Another valid strategy that can reinforce training and reduce stress is the realistic job preview (RJP), which is often used to develop more accurate job expectations and help employees cope with job demands simply by giving them awareness in advance (Roth & Roth, 1995). Wanous (1989) noted that an organization might choose to begin an RJP to avoid future problems. This can deepen commitment to the project and can be designed and installed prior to retention problems.

Secondary Level

     Secondary level preventions are designed to dissipate stressors once they are invoked. As noted above, focus groups can be a means of dissipating stressors by bringing concerns into the open (Rose, Stoklosa & Gray, 1998). Quick, Quick, Nelson and Hurrell (1997) note that the age-old method of talking it over can be an effective means of emotional expression. Some online universities have faculty support groups and areas where common problems are discussed and advice sought. Pennebaker notes that this use of emotional outlets can dissipate stress induced energy that may become counterproductive (as cited in Quick, Quick, Nelson & Hurrell, 1997).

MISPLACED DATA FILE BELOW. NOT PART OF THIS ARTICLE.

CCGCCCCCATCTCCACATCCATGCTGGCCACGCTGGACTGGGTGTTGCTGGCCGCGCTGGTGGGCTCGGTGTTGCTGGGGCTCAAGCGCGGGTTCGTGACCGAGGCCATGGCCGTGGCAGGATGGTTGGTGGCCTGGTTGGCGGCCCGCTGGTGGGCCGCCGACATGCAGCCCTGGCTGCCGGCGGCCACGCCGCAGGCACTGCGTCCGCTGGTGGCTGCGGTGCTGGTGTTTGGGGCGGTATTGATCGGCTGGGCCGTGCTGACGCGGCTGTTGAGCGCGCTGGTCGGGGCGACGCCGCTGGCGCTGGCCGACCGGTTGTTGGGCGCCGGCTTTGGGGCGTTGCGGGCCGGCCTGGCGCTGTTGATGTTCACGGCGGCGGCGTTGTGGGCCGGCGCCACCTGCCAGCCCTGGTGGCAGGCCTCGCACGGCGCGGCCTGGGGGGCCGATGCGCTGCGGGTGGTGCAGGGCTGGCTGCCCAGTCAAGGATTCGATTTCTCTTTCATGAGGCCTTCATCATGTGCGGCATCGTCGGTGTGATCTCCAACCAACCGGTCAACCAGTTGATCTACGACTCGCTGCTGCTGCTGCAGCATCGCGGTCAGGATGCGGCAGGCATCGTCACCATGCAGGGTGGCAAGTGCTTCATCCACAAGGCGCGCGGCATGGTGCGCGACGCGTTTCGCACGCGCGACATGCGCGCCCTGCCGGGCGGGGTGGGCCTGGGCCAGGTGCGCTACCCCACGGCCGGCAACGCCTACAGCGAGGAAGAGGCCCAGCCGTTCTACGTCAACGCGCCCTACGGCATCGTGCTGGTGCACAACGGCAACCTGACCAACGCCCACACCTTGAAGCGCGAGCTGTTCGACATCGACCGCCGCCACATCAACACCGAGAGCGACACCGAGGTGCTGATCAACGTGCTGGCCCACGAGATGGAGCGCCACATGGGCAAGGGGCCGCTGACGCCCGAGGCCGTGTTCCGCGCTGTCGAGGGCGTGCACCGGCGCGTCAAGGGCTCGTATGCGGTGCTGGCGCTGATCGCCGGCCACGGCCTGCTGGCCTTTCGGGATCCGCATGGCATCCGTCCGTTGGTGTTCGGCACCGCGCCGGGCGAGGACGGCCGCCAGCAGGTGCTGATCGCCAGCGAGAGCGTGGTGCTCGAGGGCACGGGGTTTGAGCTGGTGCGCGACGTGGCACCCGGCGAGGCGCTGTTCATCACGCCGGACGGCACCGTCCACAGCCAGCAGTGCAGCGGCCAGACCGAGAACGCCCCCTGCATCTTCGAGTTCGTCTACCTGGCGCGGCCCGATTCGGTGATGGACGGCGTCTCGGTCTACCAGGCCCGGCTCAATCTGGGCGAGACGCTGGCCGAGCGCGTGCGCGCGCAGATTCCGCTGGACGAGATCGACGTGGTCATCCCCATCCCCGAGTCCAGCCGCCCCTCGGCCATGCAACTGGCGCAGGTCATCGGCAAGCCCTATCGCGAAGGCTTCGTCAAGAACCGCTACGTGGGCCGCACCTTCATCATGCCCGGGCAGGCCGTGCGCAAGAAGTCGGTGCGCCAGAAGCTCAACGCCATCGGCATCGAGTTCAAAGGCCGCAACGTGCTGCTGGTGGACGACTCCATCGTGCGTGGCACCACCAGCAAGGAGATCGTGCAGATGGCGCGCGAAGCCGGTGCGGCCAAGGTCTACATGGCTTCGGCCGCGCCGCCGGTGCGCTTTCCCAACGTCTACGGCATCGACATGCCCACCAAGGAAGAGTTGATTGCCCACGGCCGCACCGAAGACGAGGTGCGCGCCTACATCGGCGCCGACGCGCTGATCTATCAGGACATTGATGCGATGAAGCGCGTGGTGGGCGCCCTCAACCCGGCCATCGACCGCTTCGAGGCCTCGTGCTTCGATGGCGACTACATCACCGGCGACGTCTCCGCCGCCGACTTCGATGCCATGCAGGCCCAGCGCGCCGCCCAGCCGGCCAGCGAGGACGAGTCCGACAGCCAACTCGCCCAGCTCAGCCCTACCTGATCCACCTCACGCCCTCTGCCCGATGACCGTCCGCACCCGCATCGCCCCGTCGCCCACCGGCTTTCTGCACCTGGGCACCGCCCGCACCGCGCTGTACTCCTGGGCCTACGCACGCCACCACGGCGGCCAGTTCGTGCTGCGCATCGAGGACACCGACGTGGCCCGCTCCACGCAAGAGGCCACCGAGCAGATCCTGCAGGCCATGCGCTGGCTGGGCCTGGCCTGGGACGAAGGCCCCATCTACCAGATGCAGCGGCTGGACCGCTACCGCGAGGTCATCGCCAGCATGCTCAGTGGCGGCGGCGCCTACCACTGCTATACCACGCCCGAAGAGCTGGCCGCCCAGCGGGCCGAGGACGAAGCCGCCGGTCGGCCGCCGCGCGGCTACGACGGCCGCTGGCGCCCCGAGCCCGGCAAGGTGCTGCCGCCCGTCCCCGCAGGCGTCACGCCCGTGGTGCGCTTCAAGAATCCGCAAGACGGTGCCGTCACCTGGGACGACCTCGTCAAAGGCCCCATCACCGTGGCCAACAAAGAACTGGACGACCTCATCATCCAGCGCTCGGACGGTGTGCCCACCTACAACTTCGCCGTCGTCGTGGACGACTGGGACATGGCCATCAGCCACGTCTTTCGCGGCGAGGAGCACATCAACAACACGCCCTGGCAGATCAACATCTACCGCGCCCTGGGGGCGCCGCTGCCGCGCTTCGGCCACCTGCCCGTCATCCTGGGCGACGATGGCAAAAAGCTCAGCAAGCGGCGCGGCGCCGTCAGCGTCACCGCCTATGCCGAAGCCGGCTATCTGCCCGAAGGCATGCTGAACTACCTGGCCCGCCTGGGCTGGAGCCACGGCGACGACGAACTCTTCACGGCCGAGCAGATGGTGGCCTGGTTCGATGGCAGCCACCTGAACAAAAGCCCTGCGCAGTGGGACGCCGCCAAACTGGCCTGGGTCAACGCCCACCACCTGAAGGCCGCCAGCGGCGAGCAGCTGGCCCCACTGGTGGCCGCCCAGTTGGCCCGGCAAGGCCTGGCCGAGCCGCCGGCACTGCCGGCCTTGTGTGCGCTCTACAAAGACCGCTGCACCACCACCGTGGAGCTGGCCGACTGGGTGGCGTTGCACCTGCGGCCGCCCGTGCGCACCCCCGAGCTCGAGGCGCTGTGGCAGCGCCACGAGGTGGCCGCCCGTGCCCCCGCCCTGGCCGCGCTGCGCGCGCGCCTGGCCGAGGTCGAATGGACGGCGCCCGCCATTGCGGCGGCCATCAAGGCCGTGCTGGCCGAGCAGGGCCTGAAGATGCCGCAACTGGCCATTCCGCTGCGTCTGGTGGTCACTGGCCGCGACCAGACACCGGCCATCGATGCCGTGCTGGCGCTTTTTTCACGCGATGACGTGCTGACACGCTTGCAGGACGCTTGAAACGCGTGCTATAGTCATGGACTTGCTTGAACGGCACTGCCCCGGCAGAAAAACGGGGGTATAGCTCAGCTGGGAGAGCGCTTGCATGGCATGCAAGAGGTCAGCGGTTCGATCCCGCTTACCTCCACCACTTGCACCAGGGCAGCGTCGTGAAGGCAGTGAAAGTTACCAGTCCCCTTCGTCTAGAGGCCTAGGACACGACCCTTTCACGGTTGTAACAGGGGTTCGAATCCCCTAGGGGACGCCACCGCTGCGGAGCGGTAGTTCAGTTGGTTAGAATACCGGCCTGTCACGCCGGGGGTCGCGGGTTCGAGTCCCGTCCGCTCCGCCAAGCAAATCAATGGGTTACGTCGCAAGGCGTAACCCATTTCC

Other personal prevention techniques that an individual can use to dissipate stressors after they become evident include staying healthy, awareness of technostress levels, and taking the time to relax (McKenzie, Davidson, Bennett, & Clay, 1997). Momentary relaxation is suitable for the control of individual responses to specific stressors; for instance, if an online instructor is experiencing stress due to the type of message received by a student. The momentary relaxation can draw upon the mental and physical memory of deep relaxation in order to achieve rapid relaxation (Quick, Quick, Nelson & Hurrell, 1997).

Tertiary Level